Have you heard and understand why processing a ‘select * from any table’ can be negative on the performance impact? While I was doing some demo prep for my upcoming PASS Summit Pre-Conference I saw this behavior at its worst.
Before we jump into why this is such a negative impact on your performance I should tell you about my test environment. I have a table with 4.6 million records in it. The table has the following structure:
CREATE TABLE [dbo].[Crimes](
[ID] [varchar](500) NULL,
[CaseNumber] [varchar](500) NULL,
[Date] [varchar](500) NULL,
[Block] [varchar](500) NULL,
[IUCR] [varchar](500) NULL,
[PrimaryType] [varchar](500) NULL,
[Description] [varchar](1000) NULL,
[LocationDescription] [varchar](500) NULL,
[Arrest] [varchar](500) NULL,
[Domestic] [varchar](500) NULL,
[Beat] [varchar](500) NULL,
[District] [varchar](500) NULL,
[Ward] [varchar](500) NULL,
[CommunityArea] [varchar](500) NULL,
[FBICode] [varchar](500) NULL,
[XCoordinate] [varchar](500) NULL,
[YCoordinate] [varchar](500) NULL,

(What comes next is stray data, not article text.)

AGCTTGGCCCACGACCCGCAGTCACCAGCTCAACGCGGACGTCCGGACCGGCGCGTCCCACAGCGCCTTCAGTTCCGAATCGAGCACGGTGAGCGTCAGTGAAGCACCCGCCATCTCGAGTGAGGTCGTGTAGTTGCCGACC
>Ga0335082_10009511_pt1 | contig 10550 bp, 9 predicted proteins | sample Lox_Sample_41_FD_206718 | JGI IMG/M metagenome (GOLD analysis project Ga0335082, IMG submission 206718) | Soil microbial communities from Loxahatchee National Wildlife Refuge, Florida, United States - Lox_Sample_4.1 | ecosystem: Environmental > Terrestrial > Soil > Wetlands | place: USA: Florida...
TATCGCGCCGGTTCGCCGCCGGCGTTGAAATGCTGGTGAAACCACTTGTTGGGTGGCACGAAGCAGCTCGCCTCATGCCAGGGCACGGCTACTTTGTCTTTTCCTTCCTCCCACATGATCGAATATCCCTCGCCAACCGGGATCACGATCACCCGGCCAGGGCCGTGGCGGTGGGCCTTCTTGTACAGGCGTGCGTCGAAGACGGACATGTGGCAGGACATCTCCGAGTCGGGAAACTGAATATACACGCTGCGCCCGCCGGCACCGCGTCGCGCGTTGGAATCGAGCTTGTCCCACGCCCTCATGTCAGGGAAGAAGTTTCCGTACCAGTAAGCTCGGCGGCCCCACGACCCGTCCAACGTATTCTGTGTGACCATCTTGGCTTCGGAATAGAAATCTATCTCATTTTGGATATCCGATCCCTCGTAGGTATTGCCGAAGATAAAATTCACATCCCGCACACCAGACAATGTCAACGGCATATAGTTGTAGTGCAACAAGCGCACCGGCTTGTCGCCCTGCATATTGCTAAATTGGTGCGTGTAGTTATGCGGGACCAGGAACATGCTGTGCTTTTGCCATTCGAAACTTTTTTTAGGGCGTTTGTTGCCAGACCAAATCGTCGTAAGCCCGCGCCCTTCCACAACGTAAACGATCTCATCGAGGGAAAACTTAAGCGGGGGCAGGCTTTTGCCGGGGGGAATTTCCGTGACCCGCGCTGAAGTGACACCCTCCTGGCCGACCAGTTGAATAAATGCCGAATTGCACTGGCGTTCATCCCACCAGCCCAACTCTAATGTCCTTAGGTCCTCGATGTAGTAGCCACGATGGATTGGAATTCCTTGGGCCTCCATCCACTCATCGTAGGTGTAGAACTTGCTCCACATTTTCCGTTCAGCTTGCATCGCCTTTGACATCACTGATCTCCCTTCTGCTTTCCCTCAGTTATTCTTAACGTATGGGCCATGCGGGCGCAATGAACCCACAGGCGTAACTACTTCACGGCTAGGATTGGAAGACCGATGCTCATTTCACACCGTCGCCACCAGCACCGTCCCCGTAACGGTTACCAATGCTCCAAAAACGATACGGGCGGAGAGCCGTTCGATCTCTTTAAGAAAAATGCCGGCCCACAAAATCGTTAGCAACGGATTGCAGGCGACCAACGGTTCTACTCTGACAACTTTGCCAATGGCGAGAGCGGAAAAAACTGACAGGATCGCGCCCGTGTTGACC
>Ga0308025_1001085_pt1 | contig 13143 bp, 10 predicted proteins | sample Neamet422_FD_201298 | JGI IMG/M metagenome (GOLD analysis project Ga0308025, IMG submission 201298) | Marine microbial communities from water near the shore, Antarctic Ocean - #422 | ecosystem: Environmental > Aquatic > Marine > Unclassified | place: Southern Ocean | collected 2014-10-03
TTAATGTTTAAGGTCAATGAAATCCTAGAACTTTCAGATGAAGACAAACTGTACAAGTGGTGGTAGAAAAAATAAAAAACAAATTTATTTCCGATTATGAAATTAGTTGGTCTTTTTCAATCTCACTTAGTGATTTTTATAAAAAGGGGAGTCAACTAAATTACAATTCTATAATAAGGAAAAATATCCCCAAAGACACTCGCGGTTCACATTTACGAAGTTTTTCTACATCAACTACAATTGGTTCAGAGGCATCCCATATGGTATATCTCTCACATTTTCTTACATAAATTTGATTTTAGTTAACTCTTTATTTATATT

[Year] [varchar](500) NULL,
[UpdatedOn] [varchar](500) NULL,
[Latitude] [varchar](500) NULL,
[Longitude] [varchar](500) NULL,
[Location] [varchar](500) NULL,
[BeatInt] [int] NULL

(One thing that you may have already noticed is all the varchar columns. The reason all the data types are variable characters is due to the poor source file I was working from. Data that I would expect to be all numeric had some text in it.)

I then added an index to improve query performance.
Create Index beat on crimes (beat)

If I want to get all the crimes in a beat, I can do this in a couple ways. First I can try the Select * method. The ‘*’ indicates I want all the columns returned.
Select * from Crimes
where beat like ‘1533’

My test execution took 17 seconds. When I changed the query to return only the specific columns that I needed by replacing the * with the specific column names:
Select PrimaryType,Description from Crimes
where beat like ‘1533’

The results were returned in 11 seconds rather than the 17 seconds (36% improvement on performance). One reason for this is simply the amount of data that needs to be read from storage is trimmed down. Both queries returned approximately 27 thousand rows.
Let us consider one more test. This time we will explicitly list out each of the columns in our select clause. This is more or less doing the exact same thing as Select *.
[ID] ,[CaseNumber],[Date] ,[Block] ,[IUCR] ,[PrimaryType] ,[Description],[LocationDescription] ,[Arrest] ,